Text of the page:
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Focuser Position for Boston and Cooldown/Boundary Layer Mitigation Best Practice


I just gave myself a one-year astronomy fix by putting down deposits for a JP Astrocraft "Sweet 16" scope as well as a Lockwood 1.1-thick Cer-Vit mirror. The speed will probably be about f/3.7 to allow a very comfortable seated position even at zenith, where the eyepiece will be at ~60". The scope and mirror probably won't be ready until next summer at the earliest, but that does give me time to nail down the details.

I've got two kinda stupid questions, "stupid" in the sense that despite doing research I still haven't come to a concrete conclusion!

1. In terms of determining whether I should put the focuser on the left or right side of the scope (when viewed from the back), this second half on body temperature in this Daniel Mounsey article (as well as his numerous other CN posts) has been very helpful.

I live and observe in Boston. Is there a prevalent (marine layer) nighttime wind direction in Boston? Logan airport seems to report that the wind is NW-ish most of the year but day-to-day I seem to observe a more expected wind from the east at night. For some strange reason, despite being left-eyed, I greatly prefer having the focuser on the left side which would be work well with a wind from the W to NW.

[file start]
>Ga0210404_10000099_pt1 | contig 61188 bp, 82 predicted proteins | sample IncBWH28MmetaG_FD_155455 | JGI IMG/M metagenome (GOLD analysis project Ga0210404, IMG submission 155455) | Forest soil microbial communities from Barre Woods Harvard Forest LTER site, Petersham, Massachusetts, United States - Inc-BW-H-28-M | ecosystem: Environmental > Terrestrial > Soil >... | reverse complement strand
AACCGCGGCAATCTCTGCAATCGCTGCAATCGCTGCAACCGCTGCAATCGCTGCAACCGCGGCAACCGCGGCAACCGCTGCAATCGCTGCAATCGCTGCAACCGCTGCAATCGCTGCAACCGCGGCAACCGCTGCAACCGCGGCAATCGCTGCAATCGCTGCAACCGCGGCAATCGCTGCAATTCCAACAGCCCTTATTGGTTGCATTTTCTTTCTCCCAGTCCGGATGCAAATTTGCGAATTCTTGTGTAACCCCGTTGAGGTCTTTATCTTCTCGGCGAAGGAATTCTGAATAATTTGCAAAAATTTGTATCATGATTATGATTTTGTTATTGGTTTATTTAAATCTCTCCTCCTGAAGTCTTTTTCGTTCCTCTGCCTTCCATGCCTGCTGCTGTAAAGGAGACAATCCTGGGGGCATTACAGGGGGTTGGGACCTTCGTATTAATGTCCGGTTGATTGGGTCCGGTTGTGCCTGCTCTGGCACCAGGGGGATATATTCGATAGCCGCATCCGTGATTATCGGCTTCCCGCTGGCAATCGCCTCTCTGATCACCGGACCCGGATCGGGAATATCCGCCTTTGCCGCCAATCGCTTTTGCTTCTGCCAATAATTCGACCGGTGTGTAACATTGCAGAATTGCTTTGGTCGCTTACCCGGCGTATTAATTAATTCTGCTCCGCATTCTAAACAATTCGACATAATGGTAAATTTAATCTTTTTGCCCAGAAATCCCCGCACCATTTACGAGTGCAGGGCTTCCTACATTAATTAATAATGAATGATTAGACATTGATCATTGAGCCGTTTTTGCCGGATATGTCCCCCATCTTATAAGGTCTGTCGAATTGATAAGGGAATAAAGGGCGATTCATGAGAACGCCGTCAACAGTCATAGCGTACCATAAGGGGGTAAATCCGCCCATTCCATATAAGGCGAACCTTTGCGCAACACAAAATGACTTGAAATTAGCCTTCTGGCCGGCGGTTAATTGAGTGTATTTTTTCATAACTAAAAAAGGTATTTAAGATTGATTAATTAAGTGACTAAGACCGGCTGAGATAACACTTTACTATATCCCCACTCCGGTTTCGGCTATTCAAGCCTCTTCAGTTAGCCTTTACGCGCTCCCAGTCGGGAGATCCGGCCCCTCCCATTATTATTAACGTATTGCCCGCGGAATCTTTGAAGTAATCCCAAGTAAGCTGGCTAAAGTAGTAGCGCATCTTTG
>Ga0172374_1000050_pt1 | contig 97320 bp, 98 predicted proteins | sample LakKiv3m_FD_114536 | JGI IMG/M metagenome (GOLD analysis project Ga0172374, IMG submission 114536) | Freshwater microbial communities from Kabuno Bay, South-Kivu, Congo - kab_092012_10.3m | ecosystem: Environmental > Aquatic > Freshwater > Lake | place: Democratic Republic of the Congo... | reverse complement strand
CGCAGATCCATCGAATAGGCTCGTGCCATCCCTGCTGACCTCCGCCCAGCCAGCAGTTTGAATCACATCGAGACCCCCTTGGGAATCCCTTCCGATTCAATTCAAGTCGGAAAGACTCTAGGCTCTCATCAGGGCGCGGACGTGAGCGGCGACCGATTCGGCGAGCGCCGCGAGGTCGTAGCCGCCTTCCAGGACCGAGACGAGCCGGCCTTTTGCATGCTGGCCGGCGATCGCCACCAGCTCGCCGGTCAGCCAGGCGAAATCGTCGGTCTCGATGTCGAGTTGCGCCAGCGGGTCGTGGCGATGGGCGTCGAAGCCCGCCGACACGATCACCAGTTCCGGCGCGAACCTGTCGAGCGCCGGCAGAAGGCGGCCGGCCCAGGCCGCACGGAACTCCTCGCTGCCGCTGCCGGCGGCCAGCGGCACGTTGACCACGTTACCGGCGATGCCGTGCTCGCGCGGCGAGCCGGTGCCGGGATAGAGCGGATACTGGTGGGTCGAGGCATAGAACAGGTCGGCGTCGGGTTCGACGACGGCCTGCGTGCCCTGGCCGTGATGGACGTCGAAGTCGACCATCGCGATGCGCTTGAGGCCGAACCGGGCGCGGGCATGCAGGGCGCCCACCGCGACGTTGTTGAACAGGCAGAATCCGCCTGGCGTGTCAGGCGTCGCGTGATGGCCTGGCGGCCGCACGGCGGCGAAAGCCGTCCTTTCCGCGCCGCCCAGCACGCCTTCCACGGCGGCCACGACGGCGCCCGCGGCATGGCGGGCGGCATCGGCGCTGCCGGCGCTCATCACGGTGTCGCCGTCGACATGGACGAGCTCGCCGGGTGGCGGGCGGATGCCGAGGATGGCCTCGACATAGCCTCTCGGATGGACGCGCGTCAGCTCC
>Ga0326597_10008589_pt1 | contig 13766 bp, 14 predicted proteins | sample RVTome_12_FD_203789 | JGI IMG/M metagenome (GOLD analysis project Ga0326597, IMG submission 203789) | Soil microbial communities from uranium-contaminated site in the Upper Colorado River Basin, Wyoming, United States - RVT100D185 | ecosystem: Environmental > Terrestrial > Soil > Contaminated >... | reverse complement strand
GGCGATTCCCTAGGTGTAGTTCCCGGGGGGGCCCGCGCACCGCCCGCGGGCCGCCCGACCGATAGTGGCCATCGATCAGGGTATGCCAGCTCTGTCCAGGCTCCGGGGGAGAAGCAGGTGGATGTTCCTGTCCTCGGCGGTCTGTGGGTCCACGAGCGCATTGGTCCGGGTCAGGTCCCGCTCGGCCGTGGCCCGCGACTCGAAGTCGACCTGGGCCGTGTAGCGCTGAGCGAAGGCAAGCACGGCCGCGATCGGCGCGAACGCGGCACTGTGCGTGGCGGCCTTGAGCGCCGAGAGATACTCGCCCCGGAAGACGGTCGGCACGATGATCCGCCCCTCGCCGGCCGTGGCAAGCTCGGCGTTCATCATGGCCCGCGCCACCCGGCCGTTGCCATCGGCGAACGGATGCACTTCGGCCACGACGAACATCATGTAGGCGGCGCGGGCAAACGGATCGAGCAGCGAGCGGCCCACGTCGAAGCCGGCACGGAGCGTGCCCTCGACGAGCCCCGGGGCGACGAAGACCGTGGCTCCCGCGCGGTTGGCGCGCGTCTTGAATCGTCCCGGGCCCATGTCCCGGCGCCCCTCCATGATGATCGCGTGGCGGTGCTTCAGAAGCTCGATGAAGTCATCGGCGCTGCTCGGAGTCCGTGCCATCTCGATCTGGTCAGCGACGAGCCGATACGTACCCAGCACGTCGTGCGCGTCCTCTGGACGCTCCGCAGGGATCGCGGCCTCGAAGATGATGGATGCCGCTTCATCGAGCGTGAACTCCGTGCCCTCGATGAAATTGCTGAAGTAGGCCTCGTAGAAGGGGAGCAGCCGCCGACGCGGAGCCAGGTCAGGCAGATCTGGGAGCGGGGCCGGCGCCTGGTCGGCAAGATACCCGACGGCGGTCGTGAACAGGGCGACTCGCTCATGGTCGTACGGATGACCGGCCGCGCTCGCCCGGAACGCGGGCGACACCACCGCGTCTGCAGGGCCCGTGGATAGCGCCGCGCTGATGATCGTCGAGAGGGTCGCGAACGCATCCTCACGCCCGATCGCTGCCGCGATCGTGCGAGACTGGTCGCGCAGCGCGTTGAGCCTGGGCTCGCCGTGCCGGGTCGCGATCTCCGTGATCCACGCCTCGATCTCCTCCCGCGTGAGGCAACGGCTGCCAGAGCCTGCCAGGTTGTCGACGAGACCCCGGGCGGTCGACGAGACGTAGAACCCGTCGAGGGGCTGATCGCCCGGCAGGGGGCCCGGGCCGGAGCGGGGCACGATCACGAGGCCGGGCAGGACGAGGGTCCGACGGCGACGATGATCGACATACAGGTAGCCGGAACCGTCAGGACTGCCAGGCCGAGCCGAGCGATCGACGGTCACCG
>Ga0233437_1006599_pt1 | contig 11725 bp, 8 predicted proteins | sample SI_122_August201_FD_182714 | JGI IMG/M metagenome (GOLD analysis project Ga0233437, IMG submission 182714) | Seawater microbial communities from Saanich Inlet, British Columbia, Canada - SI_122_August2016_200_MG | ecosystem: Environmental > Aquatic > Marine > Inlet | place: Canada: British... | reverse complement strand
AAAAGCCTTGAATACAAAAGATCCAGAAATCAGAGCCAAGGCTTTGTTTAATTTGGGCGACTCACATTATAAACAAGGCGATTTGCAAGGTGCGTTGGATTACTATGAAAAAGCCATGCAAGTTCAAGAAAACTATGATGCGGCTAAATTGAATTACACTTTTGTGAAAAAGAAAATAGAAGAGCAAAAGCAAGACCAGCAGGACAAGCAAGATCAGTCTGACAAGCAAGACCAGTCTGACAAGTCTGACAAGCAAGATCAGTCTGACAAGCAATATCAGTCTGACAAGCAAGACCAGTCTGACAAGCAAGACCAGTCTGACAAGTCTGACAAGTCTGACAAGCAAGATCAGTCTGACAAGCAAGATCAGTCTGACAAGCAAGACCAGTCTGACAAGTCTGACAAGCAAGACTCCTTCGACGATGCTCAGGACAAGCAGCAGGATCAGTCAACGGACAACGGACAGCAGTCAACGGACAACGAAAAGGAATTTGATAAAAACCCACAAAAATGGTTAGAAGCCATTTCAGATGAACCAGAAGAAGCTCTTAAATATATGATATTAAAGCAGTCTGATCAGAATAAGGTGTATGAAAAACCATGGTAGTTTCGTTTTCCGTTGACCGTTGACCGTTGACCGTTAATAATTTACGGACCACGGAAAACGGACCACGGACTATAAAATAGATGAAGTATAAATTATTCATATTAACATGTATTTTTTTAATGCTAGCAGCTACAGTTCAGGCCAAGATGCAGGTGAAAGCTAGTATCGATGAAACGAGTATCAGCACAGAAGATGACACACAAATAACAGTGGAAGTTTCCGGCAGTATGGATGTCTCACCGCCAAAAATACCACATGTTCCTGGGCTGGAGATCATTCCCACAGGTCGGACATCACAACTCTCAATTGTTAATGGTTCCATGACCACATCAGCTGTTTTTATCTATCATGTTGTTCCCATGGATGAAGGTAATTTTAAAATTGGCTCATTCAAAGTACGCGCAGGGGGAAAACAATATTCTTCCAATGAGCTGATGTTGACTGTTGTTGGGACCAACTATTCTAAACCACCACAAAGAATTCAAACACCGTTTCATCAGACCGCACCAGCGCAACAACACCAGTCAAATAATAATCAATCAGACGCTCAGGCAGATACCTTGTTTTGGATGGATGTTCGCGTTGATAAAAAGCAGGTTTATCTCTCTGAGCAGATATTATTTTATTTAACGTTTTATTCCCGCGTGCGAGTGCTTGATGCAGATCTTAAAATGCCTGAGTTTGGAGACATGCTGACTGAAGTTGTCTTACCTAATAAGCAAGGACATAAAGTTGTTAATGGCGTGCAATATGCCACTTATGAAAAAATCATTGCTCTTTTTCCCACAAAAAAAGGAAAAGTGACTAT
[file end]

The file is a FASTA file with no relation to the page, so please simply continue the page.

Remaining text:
2. I have precious little time to observe nowadays. We're talking less than half an hour, with a hoped-for setup time less than 5 minutes -- including wheeling the scope in and out. I also don't have the bandwidth to set up a scope beforehand: with a growing family I will inevitably forget that I had set up the scope and it will rain overnight and the sun will burn my house down the next day! So not only is cooldown important but high quality views *while* the scope cools down is of utmost importance.

The thin Cer-Vit mirror should hold its figure and cool down rapidly. That leaves the boundary layer to deal with in those precious first few minutes: what’s the latest thought on removing its effect?

FYI: this wondrous thread has been my guide on boundary layer mitigation, but it is from 2005. Daniel Mounsey concluded at the time that it is sufficient to have a single rear fan blowing on the primary as well as a bank of venting fans on the top side of the mirror box to pull the boundary layer off, kitchen hood-style.

At the same time, Mike Lockwood just posted an interesting article on a customer's method of merely "stirring" the boundary layer with four internal fans with zero venting to the outside other than what goes out the top of the scope.

Perhaps the best combination would be a couple "stirring" fans at the bottom of the mirror box, pointed directly at the mirror at very low speed to assist in stirring the boundary layer (mitigating its effect while it exists), plus a bank of fans Daniel Mounsey-style at the top of the box to pull out the (now-stirred) boundary layer? Or is the bank of pull fans sufficient (or even better) by themselves?


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